Farang Eating Farang

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At the local market, whenever I buy guava, other customers never seem to grow tired of the old joke “farang gin farang”. This is a play on words as guava and white faced foreigner are the same. So they are joking that the Caucasian guy is eating another Caucasian.

Here is some food for thought:

RT @whitegirlinasia: Hasn’t Bangkok become enough of a global city for the Thais to stop using the term Farang? Couldnt use the equivalent in the West w/o insult.

4 thoughts on “Farang Eating Farang

  • January 16, 2013 at 12:41 pm
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    Or that a fruit is eating another fruit.

    Reply
  • January 16, 2013 at 1:16 pm
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    Being a farang, I always make sure I get that joke in first when visiting the fruit market, although yes, it can become tiresome! It’s just a play on words for a bit of fun. More generally, Thai being a tonal language, wordplay is a common source of fun among locals by intentionally mis-pronouncing tones to produce riddles or cheeky comments (farang people are rarely a topic unless one lives in a very touristy area, imho).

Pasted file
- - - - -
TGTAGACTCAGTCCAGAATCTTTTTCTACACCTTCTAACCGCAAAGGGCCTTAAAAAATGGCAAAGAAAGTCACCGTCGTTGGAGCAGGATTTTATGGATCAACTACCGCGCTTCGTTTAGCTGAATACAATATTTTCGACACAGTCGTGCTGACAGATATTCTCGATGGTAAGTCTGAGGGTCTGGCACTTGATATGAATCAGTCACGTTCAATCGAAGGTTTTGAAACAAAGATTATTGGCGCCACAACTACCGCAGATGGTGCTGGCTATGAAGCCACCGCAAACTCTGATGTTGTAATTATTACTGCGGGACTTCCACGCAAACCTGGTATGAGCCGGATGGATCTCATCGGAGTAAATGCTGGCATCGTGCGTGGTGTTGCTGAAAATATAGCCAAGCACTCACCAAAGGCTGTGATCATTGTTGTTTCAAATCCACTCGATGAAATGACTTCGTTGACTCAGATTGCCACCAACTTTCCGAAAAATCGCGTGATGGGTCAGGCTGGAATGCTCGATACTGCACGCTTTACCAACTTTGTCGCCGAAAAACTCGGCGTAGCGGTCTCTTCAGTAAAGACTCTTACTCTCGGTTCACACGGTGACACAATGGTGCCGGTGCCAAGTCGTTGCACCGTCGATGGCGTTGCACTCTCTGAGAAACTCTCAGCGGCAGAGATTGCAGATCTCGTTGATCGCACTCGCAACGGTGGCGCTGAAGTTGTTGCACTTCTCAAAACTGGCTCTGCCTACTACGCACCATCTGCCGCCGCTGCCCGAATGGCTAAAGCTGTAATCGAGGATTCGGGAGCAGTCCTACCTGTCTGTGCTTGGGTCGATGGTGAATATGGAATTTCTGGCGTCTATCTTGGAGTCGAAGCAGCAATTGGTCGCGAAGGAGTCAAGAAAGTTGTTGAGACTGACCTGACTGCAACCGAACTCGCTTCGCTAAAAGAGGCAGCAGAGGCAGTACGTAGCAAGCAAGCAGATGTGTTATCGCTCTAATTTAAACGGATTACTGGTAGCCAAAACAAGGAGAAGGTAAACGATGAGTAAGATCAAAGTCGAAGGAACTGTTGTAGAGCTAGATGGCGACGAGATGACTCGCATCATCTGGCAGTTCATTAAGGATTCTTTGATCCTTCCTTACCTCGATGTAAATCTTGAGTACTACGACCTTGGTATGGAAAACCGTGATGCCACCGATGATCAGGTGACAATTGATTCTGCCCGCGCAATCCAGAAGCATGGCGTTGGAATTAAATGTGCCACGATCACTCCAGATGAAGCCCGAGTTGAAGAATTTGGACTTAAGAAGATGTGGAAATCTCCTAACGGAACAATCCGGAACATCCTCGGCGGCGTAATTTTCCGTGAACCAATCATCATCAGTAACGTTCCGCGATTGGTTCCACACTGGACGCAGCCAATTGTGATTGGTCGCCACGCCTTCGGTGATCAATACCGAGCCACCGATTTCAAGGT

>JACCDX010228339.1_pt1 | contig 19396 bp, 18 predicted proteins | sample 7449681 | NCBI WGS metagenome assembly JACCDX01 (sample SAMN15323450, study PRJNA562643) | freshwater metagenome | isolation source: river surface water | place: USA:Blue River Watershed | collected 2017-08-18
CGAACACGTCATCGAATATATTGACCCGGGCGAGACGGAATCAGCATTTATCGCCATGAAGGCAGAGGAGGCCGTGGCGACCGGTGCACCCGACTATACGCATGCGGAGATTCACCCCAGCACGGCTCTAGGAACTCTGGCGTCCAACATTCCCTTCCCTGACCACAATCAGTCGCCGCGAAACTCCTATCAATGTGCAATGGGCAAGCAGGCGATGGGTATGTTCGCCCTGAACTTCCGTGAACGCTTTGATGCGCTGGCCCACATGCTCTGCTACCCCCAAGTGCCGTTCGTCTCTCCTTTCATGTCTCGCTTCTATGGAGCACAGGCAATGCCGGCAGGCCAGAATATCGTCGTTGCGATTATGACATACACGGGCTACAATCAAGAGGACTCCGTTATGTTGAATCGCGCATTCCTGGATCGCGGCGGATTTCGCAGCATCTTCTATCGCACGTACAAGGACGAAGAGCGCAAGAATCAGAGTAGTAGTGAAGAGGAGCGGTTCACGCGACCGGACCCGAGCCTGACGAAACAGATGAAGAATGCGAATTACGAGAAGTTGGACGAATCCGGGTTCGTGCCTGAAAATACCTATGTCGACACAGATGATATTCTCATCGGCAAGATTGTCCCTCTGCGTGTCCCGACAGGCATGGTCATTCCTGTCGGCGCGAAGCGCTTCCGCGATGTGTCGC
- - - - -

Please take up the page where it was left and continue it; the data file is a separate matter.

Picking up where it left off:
In reply to comment above: no, Bangkok is not a global city. It is still a vast network of micro-communities, so the chance that all will agree to drop the word ‘farang’ is almost zero – what alternative word would be used? After all, even the Govt (Immigration) refer to us all as “aliens”, ha ha.

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  • January 26, 2013 at 12:14 am
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    Why would they drop the word “Farang”? Just to follow some PC trend?

    It’s generally not used in an insulting (not even close to, say, “Lao” or “Ban Nok” — should we ban that?). Also, Farang are not exactly underprivileged compared to most Thais here.

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  • March 16, 2013 at 5:02 am
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    @Disabuse: I’m not sure what underprivileged has to do with this at all. So, poor people can be racist and-or offensive?

    Anyway, it’s an interesting debate and one that I’ve had with Thai friends many times. Usually the debate goes something like this:

    Me: I don’t mind being called a farang but many people do.

    Friend: Yes, but we don’t mean it as an insult.

    Me: Yes, but many people feel that it’s an insult so if you use that word, some people may get angry.

    Friend: But we don’t mean it as an insult.

    Reply

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